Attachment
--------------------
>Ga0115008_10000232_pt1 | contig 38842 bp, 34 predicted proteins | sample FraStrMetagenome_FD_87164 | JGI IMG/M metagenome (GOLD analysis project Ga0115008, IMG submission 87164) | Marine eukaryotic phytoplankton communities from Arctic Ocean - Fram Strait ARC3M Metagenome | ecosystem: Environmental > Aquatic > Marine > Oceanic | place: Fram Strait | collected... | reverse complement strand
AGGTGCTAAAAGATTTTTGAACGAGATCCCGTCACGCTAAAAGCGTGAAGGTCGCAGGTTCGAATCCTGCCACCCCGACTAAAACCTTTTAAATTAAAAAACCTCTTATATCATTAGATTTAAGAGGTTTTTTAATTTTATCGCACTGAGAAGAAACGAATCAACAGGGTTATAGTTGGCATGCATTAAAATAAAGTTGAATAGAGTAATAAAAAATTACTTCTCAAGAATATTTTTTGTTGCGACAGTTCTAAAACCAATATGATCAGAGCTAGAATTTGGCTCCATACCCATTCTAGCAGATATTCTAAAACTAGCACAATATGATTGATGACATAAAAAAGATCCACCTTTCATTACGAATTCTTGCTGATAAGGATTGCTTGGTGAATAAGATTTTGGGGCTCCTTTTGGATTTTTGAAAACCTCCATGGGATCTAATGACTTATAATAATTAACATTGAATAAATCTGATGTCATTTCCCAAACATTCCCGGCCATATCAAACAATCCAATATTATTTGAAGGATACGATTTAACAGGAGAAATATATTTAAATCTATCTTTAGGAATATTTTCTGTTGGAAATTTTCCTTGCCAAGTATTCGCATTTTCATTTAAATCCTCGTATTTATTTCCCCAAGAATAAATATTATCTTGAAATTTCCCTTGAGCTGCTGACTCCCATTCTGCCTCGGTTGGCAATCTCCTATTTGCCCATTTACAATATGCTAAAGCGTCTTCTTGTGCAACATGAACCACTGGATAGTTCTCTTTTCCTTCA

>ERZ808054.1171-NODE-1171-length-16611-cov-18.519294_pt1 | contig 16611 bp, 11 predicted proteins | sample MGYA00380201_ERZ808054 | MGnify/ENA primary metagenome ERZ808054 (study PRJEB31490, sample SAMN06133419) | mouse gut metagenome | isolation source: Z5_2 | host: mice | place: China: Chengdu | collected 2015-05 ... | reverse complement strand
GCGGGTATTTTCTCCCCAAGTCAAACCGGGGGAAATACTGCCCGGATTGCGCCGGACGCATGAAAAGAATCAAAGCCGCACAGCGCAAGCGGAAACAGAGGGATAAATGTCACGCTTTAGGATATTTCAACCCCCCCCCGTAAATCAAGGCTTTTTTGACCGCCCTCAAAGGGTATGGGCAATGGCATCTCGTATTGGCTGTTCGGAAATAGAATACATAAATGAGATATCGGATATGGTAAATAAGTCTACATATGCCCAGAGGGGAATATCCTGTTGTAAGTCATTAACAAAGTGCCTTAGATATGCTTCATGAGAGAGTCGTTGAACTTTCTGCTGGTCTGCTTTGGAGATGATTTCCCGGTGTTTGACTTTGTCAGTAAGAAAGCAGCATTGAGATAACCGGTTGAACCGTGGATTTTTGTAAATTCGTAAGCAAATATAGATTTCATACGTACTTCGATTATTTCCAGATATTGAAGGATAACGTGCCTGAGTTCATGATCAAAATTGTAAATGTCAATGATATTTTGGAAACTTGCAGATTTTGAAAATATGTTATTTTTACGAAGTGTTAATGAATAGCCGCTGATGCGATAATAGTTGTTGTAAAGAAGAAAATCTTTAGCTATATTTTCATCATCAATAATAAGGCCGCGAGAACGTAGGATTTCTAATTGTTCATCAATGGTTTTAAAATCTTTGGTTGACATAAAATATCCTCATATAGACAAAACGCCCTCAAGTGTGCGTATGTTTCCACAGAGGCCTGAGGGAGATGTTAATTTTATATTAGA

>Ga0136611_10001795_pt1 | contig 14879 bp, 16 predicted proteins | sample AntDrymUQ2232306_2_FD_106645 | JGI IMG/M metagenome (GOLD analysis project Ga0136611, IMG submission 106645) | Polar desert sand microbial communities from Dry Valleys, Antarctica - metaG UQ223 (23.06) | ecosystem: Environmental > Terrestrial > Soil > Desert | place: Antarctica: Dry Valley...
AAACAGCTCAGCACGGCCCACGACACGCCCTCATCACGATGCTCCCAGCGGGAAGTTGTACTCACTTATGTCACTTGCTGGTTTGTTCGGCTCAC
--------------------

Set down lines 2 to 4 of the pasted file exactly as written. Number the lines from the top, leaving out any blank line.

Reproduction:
AGGTGCTAAAAGATTTTTGAACGAGATCCCGTCACGCTAAAAGCGTGAAGGTCGCAGGTTCGAATCCTGCCACCCCGACTAAAACCTTTTAAATTAAAAAACCTCTTATATCATTAGATTTAAGAGGTTTTTTAATTTTATCGCACTGAGAAGAAACGAATCAACAGGGTTATAGTTGGCATGCATTAAAATAAAGTTGAATAGAGTAATAAAAAATTACTTCTCAAGAATATTTTTTGTTGCGACAGTTCTAAAACCAATATGATCAGAGCTAGAATTTGGCTCCATACCCATTCTAGCAGATATTCTAAAACTAGCACAATATGATTGATGACATAAAAAAGATCCACCTTTCATTACGAATTCTTGCTGATAAGGATTGCTTGGTGAATAAGATTTTGGGGCTCCTTTTGGATTTTTGAAAACCTCCATGGGATCTAATGACTTATAATAATTAACATTGAATAAATCTGATGTCATTTCCCAAACATTCCCGGCCATATCAAACAATCCAATATTATTTGAAGGATACGATTTAACAGGAGAAATATATTTAAATCTATCTTTAGGAATATTTTCTGTTGGAAATTTTCCTTGCCAAGTATTCGCATTTTCATTTAAATCCTCGTATTTATTTCCCCAAGAATAAATATTATCTTGAAATTTCCCTTGAGCTGCTGACTCCCATTCTGCCTCGGTTGGCAATCTCCTATTTGCCCATTTACAATATGCTAAAGCGTCTTCTTGTGCAACATGAACCACTGGATAGTTCTCTTTTCCTTCA

>ERZ808054.1171-NODE-1171-length-16611-cov-18.519294_pt1 | contig 16611 bp, 11 predicted proteins | sample MGYA00380201_ERZ808054 | MGnify/ENA primary metagenome ERZ808054 (study PRJEB31490, sample SAMN06133419) | mouse gut metagenome | isolation source: Z5_2 | host: mice | place: China: Chengdu | collected 2015-05 ... | reverse complement strand
GCGGGTATTTTCTCCCCAAGTCAAACCGGGGGAAATACTGCCCGGATTGCGCCGGACGCATGAAAAGAATCAAAGCCGCACAGCGCAAGCGGAAACAGAGGGATAAATGTCACGCTTTAGGATATTTCAACCCCCCCCCGTAAATCAAGGCTTTTTTGACCGCCCTCAAAGGGTATGGGCAATGGCATCTCGTATTGGCTGTTCGGAAATAGAATACATAAATGAGATATCGGATATGGTAAATAAGTCTACATATGCCCAGAGGGGAATATCCTGTTGTAAGTCATTAACAAAGTGCCTTAGATATGCTTCATGAGAGAGTCGTTGAACTTTCTGCTGGTCTGCTTTGGAGATGATTTCCCGGTGTTTGACTTTGTCAGTAAGAAAGCAGCATTGAGATAACCGGTTGAACCGTGGATTTTTGTAAATTCGTAAGCAAATATAGATTTCATACGTACTTCGATTATTTCCAGATATTGAAGGATAACGTGCCTGAGTTCATGATCAAAATTGTAAATGTCAATGATATTTTGGAAACTTGCAGATTTTGAAAATATGTTATTTTTACGAAGTGTTAATGAATAGCCGCTGATGCGATAATAGTTGTTGTAAAGAAGAAAATCTTTAGCTATATTTTCATCATCAATAATAAGGCCGCGAGAACGTAGGATTTCTAATTGTTCATCAATGGTTTTAAAATCTTTGGTTGACATAAAATATCCTCATATAGACAAAACGCCCTCAAGTGTGCGTATGTTTCCACAGAGGCCTGAGGGAGATGTTAATTTTATATTAGA